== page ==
Being a woman hasn't changed much.
I am sure you are all disagreeing quietly in the back of your minds. Of course our lives have got easier. Our children are more likely to live till adulthood. We have appliances that do the hard work for us. We have tiled floors, motor cars, the internet connecting us to a community drawn from all nations. We have homes with doors and windows and roofs and security systems. We have hospitals and ambulances and antibiotics. In this world we should never be lonely, tired, dirty, sick or afraid.
This week I was lonely, tired, sick and afraid. I was even dirty (although not for long). Yes, I am in awe of the environment and circumstances that women have had to endure in the centuries before us, not so long ago in fact, and even today in a large part of the world. But having the comforts and benefits of living in a wealthy, stable Western society does not protect me from the fundamental pressures of living. I still have to learn to deal with them in my own way. In fact, the romantic postmodern rural movement would have us believe that life was in fact easier when there was no city rush, no noise pollution, no fragmentation and decimation of the family from the land. I'm not sure I agree with them wholly. I think I would go mad if I had to boil my laundry and spend the day working my knuckles to the bone getting out the grease from a week's worn clothes, or milk the cow every morning just so we could enjoy breakfast.
It's so easy to look at different times and places and compare ourselves to those situations saying, "I ought to be grateful", or, "They had it so much better than me". My aim this week is no longer to compare myself and say, "If only", but rather to consider what others have been through, or are going through, and say, "What can I learn from them?".
During this time of moving to another country, I am so grateful that I am not moving because of genocide, famine or unrest. My grandmother had to leave Kenya in the 1960s with her five boys, leaving my grandfather behind to fight a guerilla war in the jungle. She went on a ship to England, and lived there on her own for two years. What anxiety she must have suffered, when she would not see her husband for a year, wondering whether he was still alive. How difficult it must have been to move away from her family and the only life she had known to a world of terraced houses, smog, crowding and particularly cold and rain, after the wide plains and warm winds of Africa. My move now to Indiana is like preparing for a vacation in comparison. I can learn from her that homesickness is inevitable, but that we are stronger than our emotions. I can learn that no matter how far we are from our family, the bonds can never be broken.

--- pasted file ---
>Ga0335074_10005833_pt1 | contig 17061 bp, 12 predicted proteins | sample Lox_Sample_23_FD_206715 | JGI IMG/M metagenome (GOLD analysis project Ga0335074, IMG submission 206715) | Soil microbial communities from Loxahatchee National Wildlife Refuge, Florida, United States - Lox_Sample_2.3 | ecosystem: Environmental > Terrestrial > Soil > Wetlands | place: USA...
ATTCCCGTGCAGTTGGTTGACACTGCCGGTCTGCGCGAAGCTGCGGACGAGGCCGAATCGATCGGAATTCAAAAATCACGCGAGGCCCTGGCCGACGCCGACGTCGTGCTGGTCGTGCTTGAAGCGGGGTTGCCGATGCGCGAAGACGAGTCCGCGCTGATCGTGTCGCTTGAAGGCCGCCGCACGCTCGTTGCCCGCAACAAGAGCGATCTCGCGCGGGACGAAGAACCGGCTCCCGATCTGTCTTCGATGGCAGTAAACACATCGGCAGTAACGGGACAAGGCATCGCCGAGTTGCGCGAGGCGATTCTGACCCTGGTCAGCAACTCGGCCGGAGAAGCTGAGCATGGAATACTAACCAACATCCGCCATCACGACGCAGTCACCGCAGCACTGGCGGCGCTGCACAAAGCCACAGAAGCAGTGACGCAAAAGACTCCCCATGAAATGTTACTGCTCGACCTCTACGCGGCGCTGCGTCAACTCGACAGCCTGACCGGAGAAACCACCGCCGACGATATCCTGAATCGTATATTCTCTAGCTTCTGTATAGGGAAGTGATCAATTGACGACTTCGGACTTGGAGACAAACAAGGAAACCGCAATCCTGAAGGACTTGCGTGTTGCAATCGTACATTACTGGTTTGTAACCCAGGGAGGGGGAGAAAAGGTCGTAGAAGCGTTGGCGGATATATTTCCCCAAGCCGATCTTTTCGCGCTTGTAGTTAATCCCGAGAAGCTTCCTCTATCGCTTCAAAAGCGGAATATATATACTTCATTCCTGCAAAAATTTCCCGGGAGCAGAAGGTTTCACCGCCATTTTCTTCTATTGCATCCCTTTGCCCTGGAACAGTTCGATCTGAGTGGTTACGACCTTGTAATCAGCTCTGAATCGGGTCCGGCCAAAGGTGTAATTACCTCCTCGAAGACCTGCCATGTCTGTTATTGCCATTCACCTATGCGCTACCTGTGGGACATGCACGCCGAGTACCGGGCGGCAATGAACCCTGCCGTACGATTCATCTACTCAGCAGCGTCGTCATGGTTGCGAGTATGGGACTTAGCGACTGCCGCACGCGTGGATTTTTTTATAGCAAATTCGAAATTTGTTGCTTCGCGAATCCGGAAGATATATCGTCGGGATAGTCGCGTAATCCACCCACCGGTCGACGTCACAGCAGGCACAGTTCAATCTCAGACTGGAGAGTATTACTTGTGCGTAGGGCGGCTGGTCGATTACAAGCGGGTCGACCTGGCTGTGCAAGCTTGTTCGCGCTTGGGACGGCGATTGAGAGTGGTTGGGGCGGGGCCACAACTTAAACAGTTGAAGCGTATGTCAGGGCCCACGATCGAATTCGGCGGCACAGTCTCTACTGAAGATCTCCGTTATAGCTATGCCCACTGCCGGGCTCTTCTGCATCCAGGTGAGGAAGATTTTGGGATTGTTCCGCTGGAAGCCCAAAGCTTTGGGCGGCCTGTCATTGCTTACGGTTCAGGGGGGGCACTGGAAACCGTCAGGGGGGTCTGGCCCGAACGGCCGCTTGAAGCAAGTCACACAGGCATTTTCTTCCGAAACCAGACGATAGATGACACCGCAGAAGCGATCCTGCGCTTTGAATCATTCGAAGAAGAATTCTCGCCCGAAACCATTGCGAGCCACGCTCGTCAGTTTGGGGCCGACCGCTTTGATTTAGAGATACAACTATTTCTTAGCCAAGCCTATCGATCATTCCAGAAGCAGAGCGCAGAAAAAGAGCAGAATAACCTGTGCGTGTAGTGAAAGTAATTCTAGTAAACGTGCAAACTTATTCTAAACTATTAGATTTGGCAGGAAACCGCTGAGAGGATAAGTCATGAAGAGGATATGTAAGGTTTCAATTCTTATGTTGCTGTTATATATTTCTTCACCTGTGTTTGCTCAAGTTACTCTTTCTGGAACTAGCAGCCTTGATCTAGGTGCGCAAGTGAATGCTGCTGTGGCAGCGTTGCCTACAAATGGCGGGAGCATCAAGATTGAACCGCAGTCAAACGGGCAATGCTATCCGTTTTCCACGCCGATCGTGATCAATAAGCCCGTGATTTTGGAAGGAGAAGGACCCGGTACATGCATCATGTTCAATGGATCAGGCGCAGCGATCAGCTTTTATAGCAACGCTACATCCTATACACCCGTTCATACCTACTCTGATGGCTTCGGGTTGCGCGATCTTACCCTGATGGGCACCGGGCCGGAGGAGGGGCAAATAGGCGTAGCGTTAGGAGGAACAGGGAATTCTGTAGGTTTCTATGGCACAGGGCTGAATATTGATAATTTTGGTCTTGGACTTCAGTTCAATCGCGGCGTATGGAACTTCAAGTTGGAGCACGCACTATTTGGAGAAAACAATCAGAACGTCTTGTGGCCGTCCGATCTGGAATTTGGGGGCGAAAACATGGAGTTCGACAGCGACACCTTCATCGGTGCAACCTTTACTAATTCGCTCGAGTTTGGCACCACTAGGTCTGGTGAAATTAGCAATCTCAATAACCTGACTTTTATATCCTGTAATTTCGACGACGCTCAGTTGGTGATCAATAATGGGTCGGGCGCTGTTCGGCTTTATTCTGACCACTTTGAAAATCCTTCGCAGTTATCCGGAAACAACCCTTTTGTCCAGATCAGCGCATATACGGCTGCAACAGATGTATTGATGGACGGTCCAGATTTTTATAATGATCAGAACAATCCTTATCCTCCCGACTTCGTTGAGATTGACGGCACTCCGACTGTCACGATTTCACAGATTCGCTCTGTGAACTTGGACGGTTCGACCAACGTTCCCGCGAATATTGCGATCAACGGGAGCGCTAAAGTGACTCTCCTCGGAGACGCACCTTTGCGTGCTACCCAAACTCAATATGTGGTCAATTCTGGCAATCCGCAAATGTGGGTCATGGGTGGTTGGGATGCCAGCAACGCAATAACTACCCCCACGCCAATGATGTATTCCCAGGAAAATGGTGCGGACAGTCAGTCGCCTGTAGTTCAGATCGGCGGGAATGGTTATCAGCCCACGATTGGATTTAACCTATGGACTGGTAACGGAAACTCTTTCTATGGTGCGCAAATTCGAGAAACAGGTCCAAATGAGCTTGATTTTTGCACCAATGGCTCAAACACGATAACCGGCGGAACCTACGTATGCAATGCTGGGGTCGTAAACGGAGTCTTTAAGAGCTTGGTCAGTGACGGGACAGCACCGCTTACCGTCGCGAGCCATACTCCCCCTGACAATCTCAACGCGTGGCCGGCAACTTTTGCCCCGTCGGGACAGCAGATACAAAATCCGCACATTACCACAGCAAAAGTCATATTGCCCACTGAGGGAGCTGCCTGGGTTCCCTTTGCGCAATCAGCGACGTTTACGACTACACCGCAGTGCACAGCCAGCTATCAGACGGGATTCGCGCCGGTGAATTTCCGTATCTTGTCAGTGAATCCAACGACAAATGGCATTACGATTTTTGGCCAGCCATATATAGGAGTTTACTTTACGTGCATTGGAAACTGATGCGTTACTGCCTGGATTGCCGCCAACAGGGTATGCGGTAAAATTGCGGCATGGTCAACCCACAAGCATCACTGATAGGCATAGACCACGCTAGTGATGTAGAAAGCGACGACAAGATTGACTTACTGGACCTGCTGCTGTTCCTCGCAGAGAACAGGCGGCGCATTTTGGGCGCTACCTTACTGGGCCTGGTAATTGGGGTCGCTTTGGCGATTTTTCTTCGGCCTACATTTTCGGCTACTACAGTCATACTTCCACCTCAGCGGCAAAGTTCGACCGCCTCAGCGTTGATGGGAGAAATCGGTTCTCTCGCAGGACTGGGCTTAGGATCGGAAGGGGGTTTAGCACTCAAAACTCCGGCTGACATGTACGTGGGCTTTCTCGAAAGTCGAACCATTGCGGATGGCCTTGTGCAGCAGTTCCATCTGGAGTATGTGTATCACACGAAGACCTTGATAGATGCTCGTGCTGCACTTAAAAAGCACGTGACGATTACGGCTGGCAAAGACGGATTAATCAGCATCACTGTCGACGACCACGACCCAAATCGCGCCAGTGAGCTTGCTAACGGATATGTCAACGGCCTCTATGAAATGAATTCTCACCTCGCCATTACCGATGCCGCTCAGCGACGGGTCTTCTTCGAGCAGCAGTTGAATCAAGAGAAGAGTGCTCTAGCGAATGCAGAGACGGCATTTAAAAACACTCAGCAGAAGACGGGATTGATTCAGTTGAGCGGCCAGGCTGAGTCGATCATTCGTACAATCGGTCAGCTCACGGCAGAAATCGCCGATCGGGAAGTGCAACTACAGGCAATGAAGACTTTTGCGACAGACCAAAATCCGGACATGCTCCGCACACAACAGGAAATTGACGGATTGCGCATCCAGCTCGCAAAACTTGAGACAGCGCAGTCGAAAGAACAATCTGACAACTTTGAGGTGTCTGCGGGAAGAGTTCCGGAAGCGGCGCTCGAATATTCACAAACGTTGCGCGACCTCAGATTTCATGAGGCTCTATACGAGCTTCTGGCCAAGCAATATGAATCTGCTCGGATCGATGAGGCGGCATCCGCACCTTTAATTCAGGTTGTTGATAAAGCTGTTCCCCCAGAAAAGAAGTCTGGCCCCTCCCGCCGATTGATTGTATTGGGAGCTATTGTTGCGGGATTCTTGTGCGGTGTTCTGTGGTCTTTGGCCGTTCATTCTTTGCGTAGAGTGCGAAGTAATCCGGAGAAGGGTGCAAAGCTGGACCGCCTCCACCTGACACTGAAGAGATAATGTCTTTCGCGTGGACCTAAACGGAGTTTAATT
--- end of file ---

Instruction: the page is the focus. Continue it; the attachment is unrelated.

Most of all, I am trying to think about how she would have dealt with all the little details of moving a family to an unknown place. She is so practical, has such ingenuity and above all finds such joy in solving the small problems of everyday life. She lives life almost as though in a children's story book. Everyday objects get special names, plants are talked to like old friends, routines become little rituals that rise above the profane and bring a spiritual quality to mundane tasks.
This week, I am going to try to keep the magic, in the midst of forms, boxes and lists. I am going to look for the little things that sparkle. I know they are there. My granny's legacy to me was gently opening my eyes to see them.
My granny, Beth Fey.